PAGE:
Best Miami homeboy made good: Guatemalan-born Oscar Isaac, breaking through to the big time with Inside Llewyn Davis. The man’s got talent.

Best movie that would have benefited from a tiny bit more gore: The zombie epic World War Z.

Best example of how tone can affect a movie: The lighter, more comical White House Down was far more fun than the bloody, dead-serious Olympus Has Fallen, even though they had near-identical plots.

Most effective use of the director’s really nice house as a set: Joss Whedon’s Much Ado About Nothing.

Most overrated movie: J.C. Chandor’s All is Lost.

Most underrated movie: Nicolas Winding Refn’s much-maligned Only God Forgives.

Best proof Stanley Kubrick will live forever: In the documentary Room 237, a group of obsessive fans of The Shining spout wild theories about the film’s secret meanings.

Best comi
c-book movie:
The Wolverine.

Worst comic-book movie: Iron Man 3.

Most exhilarating flight of fancy: Greta Gerwig dancing and leaping through the streets of Manhattan to the tune of David Bowie’s Modern Love in Frances Ha.

Most sadistic villain: Michael Fassbender in 12 Years a Slave.

Wimpiest villain: Ben Kingsley as The Mandarin in Iron Man 3.

Chattiest villain: The dragon that wouldn’t shut up in The Hobbit: The Desolation of Smaug. Full of hot air — literally.

Most venomous villain: Kristin Scott Thomas monstrous mama in Only God Forgives.

Most distracting casting: Oprah Winfrey in Lee Daniels’ The Butler. Oprah will always be Oprah, no matter which character she’s playing.

Most harrowing scene: In The Act of Killing, A former Indonesian death squad leader revisits the killing floor where he executed thousands of people and his long-buried guilt finally manifests itself — physically.

Subtlest homage to Psycho: Blood on white tile in Steven Soderbergh’s Side Effects; loonies in the house.

Best movie buried inside a boring one: The Lone Ranger. Shave an hour off and then you’d really have something.

Most convincing evidence it may be time to give up on M. Night Shyamalan: After Earth.

Most convincing evidence it’s not yet time to give up on Ron Howard: The unexpectedly stylish and exciting Rush.

Irrefutable proof it’s time to give up on Brian De Palma: Passion.

Best science lesson: Upstream Color. Who knew the things you can do with earthworms?

Best two-hour commercial for Google masquerading as a comedy: The Internship.

Best example of too much of a good thing: Pacific Rim. There is only so much you can take of robots fighting giant monsters, no matter how cool they look.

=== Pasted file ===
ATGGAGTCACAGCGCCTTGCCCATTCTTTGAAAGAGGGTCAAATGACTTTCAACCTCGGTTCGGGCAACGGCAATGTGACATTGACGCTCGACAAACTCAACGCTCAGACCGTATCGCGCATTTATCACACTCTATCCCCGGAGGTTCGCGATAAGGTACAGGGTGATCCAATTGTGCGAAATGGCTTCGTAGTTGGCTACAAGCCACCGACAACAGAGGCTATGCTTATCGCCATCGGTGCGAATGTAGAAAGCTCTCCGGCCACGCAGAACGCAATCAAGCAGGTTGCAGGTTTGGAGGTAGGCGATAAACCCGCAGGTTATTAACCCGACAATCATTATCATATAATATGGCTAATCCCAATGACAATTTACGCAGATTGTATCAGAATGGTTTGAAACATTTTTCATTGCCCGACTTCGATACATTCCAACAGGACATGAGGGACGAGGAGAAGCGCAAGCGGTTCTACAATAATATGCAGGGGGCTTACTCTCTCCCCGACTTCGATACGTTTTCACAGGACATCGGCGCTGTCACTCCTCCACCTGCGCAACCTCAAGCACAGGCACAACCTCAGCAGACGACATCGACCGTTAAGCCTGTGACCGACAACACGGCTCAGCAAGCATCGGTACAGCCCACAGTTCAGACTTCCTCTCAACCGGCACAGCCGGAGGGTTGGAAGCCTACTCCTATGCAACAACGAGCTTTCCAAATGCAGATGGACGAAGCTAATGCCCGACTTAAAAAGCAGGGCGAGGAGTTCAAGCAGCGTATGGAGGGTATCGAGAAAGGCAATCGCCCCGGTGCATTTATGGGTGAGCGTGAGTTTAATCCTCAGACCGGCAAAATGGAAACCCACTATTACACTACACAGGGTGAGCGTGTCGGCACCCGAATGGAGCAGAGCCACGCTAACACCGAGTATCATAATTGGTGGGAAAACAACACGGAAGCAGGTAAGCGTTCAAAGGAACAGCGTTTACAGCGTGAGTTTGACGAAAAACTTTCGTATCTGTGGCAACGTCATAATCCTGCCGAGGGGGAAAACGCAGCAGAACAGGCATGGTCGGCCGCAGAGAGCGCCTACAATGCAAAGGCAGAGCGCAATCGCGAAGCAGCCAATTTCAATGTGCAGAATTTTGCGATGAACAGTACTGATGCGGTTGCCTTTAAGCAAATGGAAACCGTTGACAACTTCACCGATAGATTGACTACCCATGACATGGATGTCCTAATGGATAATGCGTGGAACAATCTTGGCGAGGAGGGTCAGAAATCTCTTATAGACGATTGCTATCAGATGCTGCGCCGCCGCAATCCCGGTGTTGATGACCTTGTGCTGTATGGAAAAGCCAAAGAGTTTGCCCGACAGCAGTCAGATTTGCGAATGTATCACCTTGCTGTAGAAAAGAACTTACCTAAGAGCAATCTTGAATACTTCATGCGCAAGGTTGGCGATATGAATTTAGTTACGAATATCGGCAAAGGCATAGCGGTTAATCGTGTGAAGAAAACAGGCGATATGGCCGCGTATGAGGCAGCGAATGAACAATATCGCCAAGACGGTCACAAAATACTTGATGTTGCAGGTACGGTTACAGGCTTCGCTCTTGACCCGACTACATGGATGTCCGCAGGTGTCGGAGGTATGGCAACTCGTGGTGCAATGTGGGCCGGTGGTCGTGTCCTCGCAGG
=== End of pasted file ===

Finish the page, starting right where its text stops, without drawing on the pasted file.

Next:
Best opening shot: The impossibly long take of Sandra Bullock and George Clooney repairing the Hubble telescope high above Earth in Gravity. Was this movie filmed in outer space?

Best closing shot: A camera floating through a crowd of dull, faceless people into eternity in The Wolf of Wall Street.

Most harrowing closing shot: An interminable shot of a man on a rowboat in After Lucia – suppressed grief erupts into murder.

Best musical number: In Spring Breakers, James Franco sings a soulful piano version of Britney Spears’ Everytime while three girls in bikinis and pink ski masks dance around him, wielding shotguns.

Best opening credits: The Secret Life of Walter Mitty.

Best closing credits: Thor: The Dark World.

Most ineffectual remake: Spike Lee’s Oldboy. Not bad, exactly, but what was the point?

Best meta moment: In The Family, Robert De Niro, playing  a mobster in the Witness Protection Program, is invited by a film club to attend a screening of Goodfellas.

Best use of pop songs in a movie: American Hustle.

Most suspenseful moment: Oscar Isaac sings his heart out in an audition for a poker-faced F. Murray Abraham, then waits for his reaction in Inside Llewyn Davis.

Most ominous sign of trouble on the horizon: “This is how people start breaking up,” Julie Delpy to Ethan Hawke during a casual conversation on a long car drive in Before Midnight.

Funniest romantic comedy that still gives your heart a tug because of real-life loss: Enough Said, starring the late James Gandolfini.

Most appealing odd couple: Steve Coogan and Judi Dench in Philomena.

Book adaptation most likely to send you back to the source material to remember it wasn’t a cartoon: The Great Gatsby.

Movie most likely to make you appreciate your mother (tie): Only God Forgives and August: Osage County (opens Jan. 10).

Most devastating line: “I don’t think I love you any more,” Julie Delpy to Ethan Hawke in Before Midnight.

Rene Rodriguez’s most anticipated movie of 2014: Paul Thomas Anderson’s Inherent Vice.

Connie Ogle’s most anticipated movie of 2014: Director Angelina Jolie’s Unbroken, based on a screenplay by Joel and Ethan Coen and the bestseller by Laura Hillenbrand (Seabiscuit).